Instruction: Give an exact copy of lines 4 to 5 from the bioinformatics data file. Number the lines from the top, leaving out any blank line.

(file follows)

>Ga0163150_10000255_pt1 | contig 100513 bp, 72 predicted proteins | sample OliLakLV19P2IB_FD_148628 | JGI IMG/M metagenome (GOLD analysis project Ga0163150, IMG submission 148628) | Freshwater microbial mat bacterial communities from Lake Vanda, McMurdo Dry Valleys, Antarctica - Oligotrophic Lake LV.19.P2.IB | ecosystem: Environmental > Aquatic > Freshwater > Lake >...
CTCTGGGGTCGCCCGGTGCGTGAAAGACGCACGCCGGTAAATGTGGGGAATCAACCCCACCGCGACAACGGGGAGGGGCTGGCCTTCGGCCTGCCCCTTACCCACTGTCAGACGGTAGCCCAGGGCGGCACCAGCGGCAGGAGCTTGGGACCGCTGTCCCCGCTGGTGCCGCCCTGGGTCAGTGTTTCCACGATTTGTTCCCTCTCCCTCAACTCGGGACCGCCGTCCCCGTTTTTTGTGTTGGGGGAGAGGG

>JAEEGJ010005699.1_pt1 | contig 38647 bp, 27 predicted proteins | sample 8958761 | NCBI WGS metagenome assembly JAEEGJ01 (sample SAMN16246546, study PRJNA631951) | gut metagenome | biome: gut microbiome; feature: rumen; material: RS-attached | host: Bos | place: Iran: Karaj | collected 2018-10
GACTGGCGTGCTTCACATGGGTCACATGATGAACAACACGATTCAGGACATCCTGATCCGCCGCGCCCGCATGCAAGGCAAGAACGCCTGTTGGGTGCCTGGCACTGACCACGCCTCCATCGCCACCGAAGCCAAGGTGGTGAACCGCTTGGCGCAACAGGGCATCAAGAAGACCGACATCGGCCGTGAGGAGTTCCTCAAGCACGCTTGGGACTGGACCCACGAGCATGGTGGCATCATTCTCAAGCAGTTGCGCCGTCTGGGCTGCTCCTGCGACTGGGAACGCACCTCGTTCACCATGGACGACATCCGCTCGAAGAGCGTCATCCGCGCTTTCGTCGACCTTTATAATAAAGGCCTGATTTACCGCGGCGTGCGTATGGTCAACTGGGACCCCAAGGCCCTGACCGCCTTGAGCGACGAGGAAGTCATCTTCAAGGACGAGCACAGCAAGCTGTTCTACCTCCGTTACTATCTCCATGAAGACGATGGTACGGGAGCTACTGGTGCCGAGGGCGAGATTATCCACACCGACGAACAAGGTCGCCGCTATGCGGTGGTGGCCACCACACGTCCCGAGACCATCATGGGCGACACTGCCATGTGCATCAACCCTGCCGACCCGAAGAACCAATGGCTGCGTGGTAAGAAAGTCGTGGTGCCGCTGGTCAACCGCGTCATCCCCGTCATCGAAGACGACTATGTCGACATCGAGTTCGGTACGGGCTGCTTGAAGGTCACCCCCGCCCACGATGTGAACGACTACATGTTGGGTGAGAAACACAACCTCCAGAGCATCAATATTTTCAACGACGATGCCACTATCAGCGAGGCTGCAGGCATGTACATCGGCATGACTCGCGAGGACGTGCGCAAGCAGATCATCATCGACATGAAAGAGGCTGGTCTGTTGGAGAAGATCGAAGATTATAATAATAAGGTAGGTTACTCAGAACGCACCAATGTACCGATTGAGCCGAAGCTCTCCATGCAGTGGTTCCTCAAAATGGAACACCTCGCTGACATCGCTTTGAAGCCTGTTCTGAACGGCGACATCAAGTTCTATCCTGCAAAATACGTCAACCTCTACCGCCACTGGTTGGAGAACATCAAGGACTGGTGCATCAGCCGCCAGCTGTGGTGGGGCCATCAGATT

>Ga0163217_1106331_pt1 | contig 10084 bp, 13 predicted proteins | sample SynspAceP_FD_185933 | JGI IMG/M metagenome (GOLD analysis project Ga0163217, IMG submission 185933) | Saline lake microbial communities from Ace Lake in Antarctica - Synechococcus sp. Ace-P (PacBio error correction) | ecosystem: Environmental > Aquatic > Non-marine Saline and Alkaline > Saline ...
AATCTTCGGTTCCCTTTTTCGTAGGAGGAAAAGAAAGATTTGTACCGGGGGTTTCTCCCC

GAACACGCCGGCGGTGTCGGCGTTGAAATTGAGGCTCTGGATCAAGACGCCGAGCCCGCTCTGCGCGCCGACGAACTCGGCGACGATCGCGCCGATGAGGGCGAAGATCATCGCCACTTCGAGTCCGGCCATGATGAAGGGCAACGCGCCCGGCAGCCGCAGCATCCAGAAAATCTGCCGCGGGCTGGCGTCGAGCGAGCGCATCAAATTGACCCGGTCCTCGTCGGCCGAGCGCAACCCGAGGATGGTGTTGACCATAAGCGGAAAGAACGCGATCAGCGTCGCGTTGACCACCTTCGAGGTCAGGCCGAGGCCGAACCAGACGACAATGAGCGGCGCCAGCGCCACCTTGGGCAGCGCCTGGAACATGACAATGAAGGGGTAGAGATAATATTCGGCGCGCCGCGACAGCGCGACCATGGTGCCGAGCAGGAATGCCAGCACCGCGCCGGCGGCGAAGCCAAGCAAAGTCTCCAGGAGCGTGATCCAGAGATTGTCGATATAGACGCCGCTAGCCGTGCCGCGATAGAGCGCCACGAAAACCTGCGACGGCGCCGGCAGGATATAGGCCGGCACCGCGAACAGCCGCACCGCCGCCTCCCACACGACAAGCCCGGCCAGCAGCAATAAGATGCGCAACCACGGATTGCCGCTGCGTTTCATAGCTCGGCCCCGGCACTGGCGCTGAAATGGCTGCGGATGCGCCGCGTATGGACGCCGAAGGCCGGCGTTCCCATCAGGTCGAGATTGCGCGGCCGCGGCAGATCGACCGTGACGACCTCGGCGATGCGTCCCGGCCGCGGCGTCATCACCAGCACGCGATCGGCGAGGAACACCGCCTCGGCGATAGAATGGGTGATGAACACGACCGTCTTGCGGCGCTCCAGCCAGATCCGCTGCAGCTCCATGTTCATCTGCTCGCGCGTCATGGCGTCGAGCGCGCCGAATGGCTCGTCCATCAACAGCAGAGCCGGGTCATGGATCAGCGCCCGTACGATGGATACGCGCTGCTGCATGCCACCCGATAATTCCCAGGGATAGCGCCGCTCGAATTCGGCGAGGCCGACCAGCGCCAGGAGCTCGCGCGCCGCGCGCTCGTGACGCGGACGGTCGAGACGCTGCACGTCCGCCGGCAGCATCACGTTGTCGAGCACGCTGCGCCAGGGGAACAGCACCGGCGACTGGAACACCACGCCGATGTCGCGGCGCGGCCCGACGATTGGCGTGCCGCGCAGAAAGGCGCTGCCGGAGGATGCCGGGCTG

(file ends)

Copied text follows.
GACTGGCGTGCTTCACATGGGTCACATGATGAACAACACGATTCAGGACATCCTGATCCGCCGCGCCCGCATGCAAGGCAAGAACGCCTGTTGGGTGCCTGGCACTGACCACGCCTCCATCGCCACCGAAGCCAAGGTGGTGAACCGCTTGGCGCAACAGGGCATCAAGAAGACCGACATCGGCCGTGAGGAGTTCCTCAAGCACGCTTGGGACTGGACCCACGAGCATGGTGGCATCATTCTCAAGCAGTTGCGCCGTCTGGGCTGCTCCTGCGACTGGGAACGCACCTCGTTCACCATGGACGACATCCGCTCGAAGAGCGTCATCCGCGCTTTCGTCGACCTTTATAATAAAGGCCTGATTTACCGCGGCGTGCGTATGGTCAACTGGGACCCCAAGGCCCTGACCGCCTTGAGCGACGAGGAAGTCATCTTCAAGGACGAGCACAGCAAGCTGTTCTACCTCCGTTACTATCTCCATGAAGACGATGGTACGGGAGCTACTGGTGCCGAGGGCGAGATTATCCACACCGACGAACAAGGTCGCCGCTATGCGGTGGTGGCCACCACACGTCCCGAGACCATCATGGGCGACACTGCCATGTGCATCAACCCTGCCGACCCGAAGAACCAATGGCTGCGTGGTAAGAAAGTCGTGGTGCCGCTGGTCAACCGCGTCATCCCCGTCATCGAAGACGACTATGTCGACATCGAGTTCGGTACGGGCTGCTTGAAGGTCACCCCCGCCCACGATGTGAACGACTACATGTTGGGTGAGAAACACAACCTCCAGAGCATCAATATTTTCAACGACGATGCCACTATCAGCGAGGCTGCAGGCATGTACATCGGCATGACTCGCGAGGACGTGCGCAAGCAGATCATCATCGACATGAAAGAGGCTGGTCTGTTGGAGAAGATCGAAGATTATAATAATAAGGTAGGTTACTCAGAACGCACCAATGTACCGATTGAGCCGAAGCTCTCCATGCAGTGGTTCCTCAAAATGGAACACCTCGCTGACATCGCTTTGAAGCCTGTTCTGAACGGCGACATCAAGTTCTATCCTGCAAAATACGTCAACCTCTACCGCCACTGGTTGGAGAACATCAAGGACTGGTGCATCAGCCGCCAGCTGTGGTGGGGCCATCAGATT

>Ga0163217_1106331_pt1 | contig 10084 bp, 13 predicted proteins | sample SynspAceP_FD_185933 | JGI IMG/M metagenome (GOLD analysis project Ga0163217, IMG submission 185933) | Saline lake microbial communities from Ace Lake in Antarctica - Synechococcus sp. Ace-P (PacBio error correction) | ecosystem: Environmental > Aquatic > Non-marine Saline and Alkaline > Saline ...